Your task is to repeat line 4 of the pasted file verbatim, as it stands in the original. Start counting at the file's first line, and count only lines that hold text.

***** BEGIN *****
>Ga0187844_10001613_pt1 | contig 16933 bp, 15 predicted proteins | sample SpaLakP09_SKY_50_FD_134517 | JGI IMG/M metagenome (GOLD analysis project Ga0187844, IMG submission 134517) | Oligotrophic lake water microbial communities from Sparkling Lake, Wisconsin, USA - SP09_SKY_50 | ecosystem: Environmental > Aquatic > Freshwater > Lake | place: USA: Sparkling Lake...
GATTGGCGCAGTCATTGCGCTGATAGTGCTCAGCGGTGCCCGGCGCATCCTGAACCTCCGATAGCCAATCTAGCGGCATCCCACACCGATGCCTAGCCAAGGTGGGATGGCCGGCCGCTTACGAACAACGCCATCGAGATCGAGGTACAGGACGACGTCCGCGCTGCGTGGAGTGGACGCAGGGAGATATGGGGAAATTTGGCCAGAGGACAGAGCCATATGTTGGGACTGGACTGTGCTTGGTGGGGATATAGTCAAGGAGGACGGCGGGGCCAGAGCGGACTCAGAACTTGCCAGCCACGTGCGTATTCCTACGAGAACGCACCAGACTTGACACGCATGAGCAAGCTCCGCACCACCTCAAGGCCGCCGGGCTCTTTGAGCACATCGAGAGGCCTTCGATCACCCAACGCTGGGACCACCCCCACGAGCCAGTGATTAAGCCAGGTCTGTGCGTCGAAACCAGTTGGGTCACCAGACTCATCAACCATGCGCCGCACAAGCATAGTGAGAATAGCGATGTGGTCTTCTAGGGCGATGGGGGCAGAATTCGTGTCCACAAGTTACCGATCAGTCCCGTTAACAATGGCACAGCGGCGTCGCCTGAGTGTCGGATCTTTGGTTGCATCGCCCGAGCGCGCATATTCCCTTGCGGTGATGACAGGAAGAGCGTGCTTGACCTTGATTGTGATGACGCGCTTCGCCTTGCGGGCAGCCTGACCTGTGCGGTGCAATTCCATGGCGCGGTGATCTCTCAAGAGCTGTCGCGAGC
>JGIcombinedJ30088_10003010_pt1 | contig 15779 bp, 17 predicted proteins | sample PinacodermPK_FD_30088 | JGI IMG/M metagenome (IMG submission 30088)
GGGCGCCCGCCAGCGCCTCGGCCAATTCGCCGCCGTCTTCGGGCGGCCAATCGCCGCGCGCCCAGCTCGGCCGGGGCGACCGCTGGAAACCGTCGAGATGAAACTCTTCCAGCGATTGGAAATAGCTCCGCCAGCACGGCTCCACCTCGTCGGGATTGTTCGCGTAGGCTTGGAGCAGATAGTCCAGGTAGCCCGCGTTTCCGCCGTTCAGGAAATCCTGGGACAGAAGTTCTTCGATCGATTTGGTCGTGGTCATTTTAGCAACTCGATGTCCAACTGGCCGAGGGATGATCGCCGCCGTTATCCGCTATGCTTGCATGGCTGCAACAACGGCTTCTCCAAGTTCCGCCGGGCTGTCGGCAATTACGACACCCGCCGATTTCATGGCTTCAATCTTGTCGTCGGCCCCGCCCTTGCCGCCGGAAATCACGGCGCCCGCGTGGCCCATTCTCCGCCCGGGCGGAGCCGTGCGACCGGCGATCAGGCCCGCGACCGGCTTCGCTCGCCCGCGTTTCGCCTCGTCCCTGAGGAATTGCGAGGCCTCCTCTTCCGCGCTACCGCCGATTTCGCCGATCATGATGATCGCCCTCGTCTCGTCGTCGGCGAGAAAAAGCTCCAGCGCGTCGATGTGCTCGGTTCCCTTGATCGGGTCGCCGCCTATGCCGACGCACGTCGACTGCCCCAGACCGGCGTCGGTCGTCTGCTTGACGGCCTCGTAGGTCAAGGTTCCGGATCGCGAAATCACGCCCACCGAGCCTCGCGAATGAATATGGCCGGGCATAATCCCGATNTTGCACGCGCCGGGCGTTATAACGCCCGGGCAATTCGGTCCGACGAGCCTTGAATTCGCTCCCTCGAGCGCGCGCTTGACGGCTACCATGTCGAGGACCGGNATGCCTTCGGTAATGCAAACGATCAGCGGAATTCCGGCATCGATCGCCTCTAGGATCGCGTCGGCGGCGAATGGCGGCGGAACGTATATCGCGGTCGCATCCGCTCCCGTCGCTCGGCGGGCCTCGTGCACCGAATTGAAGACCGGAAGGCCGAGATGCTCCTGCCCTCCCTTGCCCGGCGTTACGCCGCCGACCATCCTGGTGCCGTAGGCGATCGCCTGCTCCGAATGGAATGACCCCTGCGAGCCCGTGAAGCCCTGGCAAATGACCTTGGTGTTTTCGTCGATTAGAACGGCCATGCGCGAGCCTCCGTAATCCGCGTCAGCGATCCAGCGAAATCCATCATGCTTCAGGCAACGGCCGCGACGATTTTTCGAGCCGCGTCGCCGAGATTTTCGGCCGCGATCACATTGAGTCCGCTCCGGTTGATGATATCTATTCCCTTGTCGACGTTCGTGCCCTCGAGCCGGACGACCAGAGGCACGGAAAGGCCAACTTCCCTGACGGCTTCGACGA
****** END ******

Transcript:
GGGCGCCCGCCAGCGCCTCGGCCAATTCGCCGCCGTCTTCGGGCGGCCAATCGCCGCGCGCCCAGCTCGGCCGGGGCGACCGCTGGAAACCGTCGAGATGAAACTCTTCCAGCGATTGGAAATAGCTCCGCCAGCACGGCTCCACCTCGTCGGGATTGTTCGCGTAGGCTTGGAGCAGATAGTCCAGGTAGCCCGCGTTTCCGCCGTTCAGGAAATCCTGGGACAGAAGTTCTTCGATCGATTTGGTCGTGGTCATTTTAGCAACTCGATGTCCAACTGGCCGAGGGATGATCGCCGCCGTTATCCGCTATGCTTGCATGGCTGCAACAACGGCTTCTCCAAGTTCCGCCGGGCTGTCGGCAATTACGACACCCGCCGATTTCATGGCTTCAATCTTGTCGTCGGCCCCGCCCTTGCCGCCGGAAATCACGGCGCCCGCGTGGCCCATTCTCCGCCCGGGCGGAGCCGTGCGACCGGCGATCAGGCCCGCGACCGGCTTCGCTCGCCCGCGTTTCGCCTCGTCCCTGAGGAATTGCGAGGCCTCCTCTTCCGCGCTACCGCCGATTTCGCCGATCATGATGATCGCCCTCGTCTCGTCGTCGGCGAGAAAAAGCTCCAGCGCGTCGATGTGCTCGGTTCCCTTGATCGGGTCGCCGCCTATGCCGACGCACGTCGACTGCCCCAGACCGGCGTCGGTCGTCTGCTTGACGGCCTCGTAGGTCAAGGTTCCGGATCGCGAAATCACGCCCACCGAGCCTCGCGAATGAATATGGCCGGGCATAATCCCGATNTTGCACGCGCCGGGCGTTATAACGCCCGGGCAATTCGGTCCGACGAGCCTTGAATTCGCTCCCTCGAGCGCGCGCTTGACGGCTACCATGTCGAGGACCGGNATGCCTTCGGTAATGCAAACGATCAGCGGAATTCCGGCATCGATCGCCTCTAGGATCGCGTCGGCGGCGAATGGCGGCGGAACGTATATCGCGGTCGCATCCGCTCCCGTCGCTCGGCGGGCCTCGTGCACCGAATTGAAGACCGGAAGGCCGAGATGCTCCTGCCCTCCCTTGCCCGGCGTTACGCCGCCGACCATCCTGGTGCCGTAGGCGATCGCCTGCTCCGAATGGAATGACCCCTGCGAGCCCGTGAAGCCCTGGCAAATGACCTTGGTGTTTTCGTCGATTAGAACGGCCATGCGCGAGCCTCCGTAATCCGCGTCAGCGATCCAGCGAAATCCATCATGCTTCAGGCAACGGCCGCGACGATTTTTCGAGCCGCGTCGCCGAGATTTTCGGCCGCGATCACATTGAGTCCGCTCCGGTTGATGATATCTATTCCCTTGTCGACGTTCGTGCCCTCGAGCCGGACGACCAGAGGCACGGAAAGGCCAACTTCCCTGACGGCTTCGACGA